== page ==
A mother of twelve, Mrs. Trimmer weighed in how to get children to eat in An Essay on Christian Education, which was published in installments in her children’s book review journal, The Guardian of Education (1802-1806).   She made a couple of observations which sound as if they were based on long experience with little people: “Children are generally averse to food which they have never tasted; and, in this case, the difficulty is to get them to taste everything.”   Another interesting remark she made was that “it is next to an impossibility, except in a very secluded situation, to keep a child in ignorance of the taste of rich cakes, &c. &c. and when these are placed before him in profusion, and set out too in the most inviting manner, they are real temptations.”   True words, indeed,

Did children’s book authors portray children who were bad eaters as negative examples?  Yes, indeed.  Here is the opening of “The Boy with the Sweet Tooth” from Profitable Amusement for Children (1802):   “Luke Lickerish was so very fond of sweet things, that, whenver his father or mother gave him a few pence, he immediately ran to the grocer’s or confectioner’s, and bought barley-sugar, licorice, sugar-candy, or something else of the sweet kind.  Besides, at breakfast and tea-time he always watched the sugar-basin; and, whenever he was his mother’s back turned, he slily filched three or four lumps of sugar, thrust them into his pocket, and afterwards ate them in private.  By continuing every day to eat such quantities of sweets, he injured hi health very much and spoiled his appetite, so that he seldom relished his meals, ate very little of wholesome food, and was growing very thin, weak and puny.”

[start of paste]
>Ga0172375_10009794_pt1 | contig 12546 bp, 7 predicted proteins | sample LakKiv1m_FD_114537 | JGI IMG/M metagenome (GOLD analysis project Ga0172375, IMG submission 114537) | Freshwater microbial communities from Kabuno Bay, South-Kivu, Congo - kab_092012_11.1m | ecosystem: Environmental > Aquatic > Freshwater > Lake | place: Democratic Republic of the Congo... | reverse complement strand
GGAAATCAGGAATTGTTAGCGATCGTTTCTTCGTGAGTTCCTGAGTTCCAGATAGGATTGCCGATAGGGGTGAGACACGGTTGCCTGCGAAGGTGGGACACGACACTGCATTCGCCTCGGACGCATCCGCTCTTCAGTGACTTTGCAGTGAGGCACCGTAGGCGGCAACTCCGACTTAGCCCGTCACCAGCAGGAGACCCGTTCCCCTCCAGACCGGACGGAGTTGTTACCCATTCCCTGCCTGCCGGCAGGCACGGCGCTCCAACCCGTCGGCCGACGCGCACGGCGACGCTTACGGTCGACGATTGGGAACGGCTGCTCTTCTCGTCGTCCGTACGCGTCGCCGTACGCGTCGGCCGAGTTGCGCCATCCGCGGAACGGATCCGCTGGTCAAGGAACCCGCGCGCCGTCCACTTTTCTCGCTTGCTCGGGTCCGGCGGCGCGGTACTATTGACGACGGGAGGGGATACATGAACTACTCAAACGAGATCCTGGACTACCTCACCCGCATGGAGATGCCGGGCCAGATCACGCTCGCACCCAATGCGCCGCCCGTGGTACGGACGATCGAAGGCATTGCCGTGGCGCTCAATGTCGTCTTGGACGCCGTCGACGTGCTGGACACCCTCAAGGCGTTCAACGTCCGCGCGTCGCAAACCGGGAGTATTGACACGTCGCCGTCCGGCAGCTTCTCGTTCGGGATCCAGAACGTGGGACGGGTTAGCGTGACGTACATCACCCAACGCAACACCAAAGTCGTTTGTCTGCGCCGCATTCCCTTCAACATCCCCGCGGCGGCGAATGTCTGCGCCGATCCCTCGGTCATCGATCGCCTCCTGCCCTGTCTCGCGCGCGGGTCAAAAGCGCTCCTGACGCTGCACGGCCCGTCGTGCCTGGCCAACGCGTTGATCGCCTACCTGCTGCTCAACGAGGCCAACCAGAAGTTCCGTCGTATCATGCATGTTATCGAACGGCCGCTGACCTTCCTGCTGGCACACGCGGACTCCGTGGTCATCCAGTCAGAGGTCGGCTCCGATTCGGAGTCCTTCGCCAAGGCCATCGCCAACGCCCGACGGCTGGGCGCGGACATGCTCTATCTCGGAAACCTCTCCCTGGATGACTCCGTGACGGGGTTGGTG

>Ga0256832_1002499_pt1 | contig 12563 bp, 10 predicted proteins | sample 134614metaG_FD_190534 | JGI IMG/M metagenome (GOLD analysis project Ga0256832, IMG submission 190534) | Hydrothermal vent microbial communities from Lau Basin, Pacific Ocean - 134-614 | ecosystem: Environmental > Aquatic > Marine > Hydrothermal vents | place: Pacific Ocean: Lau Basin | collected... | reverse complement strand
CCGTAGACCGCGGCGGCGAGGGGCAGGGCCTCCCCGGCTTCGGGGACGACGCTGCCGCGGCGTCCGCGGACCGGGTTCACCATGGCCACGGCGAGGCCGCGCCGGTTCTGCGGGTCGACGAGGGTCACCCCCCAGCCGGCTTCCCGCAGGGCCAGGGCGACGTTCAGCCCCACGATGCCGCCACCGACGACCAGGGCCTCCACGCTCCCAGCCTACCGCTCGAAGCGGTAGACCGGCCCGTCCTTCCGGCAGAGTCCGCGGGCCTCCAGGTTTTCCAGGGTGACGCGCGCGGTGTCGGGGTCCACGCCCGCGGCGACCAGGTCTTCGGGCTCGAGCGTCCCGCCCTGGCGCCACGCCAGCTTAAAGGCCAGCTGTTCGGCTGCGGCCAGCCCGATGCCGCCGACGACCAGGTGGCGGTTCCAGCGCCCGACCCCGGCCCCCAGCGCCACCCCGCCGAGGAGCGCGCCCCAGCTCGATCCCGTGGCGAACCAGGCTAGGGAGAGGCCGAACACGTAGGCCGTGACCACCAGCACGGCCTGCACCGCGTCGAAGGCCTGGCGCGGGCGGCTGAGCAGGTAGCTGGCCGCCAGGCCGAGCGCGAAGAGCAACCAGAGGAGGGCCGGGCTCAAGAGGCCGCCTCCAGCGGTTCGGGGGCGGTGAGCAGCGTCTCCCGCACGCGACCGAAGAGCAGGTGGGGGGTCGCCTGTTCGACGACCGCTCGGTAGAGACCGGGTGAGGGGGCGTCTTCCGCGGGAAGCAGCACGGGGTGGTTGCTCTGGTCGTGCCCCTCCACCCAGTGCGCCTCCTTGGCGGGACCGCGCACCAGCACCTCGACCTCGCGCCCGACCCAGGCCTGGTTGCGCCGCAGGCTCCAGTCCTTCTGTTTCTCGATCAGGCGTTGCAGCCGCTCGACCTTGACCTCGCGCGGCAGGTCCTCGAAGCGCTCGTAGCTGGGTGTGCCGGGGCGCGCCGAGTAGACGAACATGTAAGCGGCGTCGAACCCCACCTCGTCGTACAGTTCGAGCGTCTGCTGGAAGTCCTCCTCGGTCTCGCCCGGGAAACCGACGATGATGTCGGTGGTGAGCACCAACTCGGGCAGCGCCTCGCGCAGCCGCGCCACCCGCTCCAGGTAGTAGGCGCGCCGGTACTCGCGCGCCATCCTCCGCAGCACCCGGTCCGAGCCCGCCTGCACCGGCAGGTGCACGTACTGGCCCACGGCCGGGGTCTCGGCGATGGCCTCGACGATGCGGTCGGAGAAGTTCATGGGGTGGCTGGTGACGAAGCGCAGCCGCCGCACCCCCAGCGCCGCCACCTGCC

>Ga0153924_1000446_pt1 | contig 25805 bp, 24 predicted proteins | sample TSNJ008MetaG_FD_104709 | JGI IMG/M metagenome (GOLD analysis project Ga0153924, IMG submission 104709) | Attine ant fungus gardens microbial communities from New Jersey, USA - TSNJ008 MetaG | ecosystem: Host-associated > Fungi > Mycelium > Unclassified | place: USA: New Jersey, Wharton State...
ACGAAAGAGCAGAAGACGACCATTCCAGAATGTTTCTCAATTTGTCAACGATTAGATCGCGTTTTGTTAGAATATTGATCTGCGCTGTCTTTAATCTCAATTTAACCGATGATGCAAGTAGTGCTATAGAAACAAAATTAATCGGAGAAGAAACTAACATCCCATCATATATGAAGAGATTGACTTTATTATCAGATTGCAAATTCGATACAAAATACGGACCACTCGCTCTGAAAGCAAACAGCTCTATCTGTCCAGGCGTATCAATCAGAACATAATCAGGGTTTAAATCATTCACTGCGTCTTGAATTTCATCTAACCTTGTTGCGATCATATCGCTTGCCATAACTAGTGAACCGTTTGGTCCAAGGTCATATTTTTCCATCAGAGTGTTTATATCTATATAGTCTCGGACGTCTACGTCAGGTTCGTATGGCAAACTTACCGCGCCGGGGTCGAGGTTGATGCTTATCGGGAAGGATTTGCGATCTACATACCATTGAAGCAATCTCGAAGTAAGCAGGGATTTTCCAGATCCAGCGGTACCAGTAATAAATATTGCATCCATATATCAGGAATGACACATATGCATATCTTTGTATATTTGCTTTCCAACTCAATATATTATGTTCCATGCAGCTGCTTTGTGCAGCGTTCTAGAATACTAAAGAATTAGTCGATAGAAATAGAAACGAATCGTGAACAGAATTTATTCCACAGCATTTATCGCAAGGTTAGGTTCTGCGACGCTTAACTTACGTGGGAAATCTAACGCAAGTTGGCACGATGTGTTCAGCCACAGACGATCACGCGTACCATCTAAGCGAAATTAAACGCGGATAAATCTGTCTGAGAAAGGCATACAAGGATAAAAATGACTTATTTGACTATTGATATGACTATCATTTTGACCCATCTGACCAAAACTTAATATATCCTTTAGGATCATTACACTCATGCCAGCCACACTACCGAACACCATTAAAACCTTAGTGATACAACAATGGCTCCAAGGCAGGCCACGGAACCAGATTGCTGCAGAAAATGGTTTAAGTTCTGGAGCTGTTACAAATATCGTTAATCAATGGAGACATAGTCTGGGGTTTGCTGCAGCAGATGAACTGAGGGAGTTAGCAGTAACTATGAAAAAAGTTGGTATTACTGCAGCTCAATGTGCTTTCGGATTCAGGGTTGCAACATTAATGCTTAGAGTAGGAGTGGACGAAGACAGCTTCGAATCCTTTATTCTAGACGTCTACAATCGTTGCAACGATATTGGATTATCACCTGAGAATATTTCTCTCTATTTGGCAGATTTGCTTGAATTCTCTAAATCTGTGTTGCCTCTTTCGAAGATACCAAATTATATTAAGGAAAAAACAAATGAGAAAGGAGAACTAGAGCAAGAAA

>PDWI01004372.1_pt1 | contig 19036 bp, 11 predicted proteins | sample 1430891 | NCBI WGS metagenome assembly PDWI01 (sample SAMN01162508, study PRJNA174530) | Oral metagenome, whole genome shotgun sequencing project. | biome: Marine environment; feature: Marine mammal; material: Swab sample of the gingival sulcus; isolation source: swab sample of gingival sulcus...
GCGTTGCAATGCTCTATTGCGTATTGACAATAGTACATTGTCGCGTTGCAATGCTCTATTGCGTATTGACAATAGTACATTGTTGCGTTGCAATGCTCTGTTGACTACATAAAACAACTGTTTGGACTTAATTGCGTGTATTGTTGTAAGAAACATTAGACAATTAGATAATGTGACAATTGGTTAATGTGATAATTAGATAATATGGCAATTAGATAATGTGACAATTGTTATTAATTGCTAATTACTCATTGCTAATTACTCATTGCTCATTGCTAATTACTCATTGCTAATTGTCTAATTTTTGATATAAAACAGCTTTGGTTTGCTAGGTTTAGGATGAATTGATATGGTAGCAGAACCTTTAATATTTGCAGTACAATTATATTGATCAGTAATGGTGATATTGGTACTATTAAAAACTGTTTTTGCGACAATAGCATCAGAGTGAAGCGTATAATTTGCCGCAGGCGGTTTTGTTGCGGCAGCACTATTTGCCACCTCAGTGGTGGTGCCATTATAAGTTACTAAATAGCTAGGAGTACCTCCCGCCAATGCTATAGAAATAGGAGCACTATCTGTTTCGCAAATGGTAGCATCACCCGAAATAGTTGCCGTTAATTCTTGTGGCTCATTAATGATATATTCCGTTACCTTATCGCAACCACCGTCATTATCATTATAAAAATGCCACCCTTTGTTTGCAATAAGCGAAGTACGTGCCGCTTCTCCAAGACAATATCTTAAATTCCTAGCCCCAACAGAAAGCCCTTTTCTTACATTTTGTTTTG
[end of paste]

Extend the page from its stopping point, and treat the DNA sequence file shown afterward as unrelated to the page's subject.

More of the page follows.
Luke sounds a lot like children today who crave heavily sweetened cereal, marshmallows, and Swedish fish.  Perhaps children haven’t changed as much in certain respects as popular historians suppose…